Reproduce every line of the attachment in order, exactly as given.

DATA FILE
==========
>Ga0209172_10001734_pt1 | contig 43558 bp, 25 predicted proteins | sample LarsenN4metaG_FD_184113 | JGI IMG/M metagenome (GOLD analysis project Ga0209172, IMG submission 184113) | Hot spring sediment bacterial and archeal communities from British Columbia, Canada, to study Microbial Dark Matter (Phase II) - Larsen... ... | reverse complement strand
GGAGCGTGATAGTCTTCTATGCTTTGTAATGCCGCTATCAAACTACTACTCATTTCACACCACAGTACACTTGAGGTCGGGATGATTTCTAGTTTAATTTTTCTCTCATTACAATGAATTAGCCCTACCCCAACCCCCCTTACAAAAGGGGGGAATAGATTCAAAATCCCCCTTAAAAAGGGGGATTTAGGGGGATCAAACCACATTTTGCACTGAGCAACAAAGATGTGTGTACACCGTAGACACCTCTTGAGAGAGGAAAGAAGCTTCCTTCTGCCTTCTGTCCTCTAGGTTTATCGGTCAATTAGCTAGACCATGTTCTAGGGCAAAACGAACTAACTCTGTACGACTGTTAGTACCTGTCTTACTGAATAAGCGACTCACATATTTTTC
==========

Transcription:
>Ga0209172_10001734_pt1 | contig 43558 bp, 25 predicted proteins | sample LarsenN4metaG_FD_184113 | JGI IMG/M metagenome (GOLD analysis project Ga0209172, IMG submission 184113) | Hot spring sediment bacterial and archeal communities from British Columbia, Canada, to study Microbial Dark Matter (Phase II) - Larsen... ... | reverse complement strand
GGAGCGTGATAGTCTTCTATGCTTTGTAATGCCGCTATCAAACTACTACTCATTTCACACCACAGTACACTTGAGGTCGGGATGATTTCTAGTTTAATTTTTCTCTCATTACAATGAATTAGCCCTACCCCAACCCCCCTTACAAAAGGGGGGAATAGATTCAAAATCCCCCTTAAAAAGGGGGATTTAGGGGGATCAAACCACATTTTGCACTGAGCAACAAAGATGTGTGTACACCGTAGACACCTCTTGAGAGAGGAAAGAAGCTTCCTTCTGCCTTCTGTCCTCTAGGTTTATCGGTCAATTAGCTAGACCATGTTCTAGGGCAAAACGAACTAACTCTGTACGACTGTTAGTACCTGTCTTACTGAATAAGCGACTCACATATTTTTC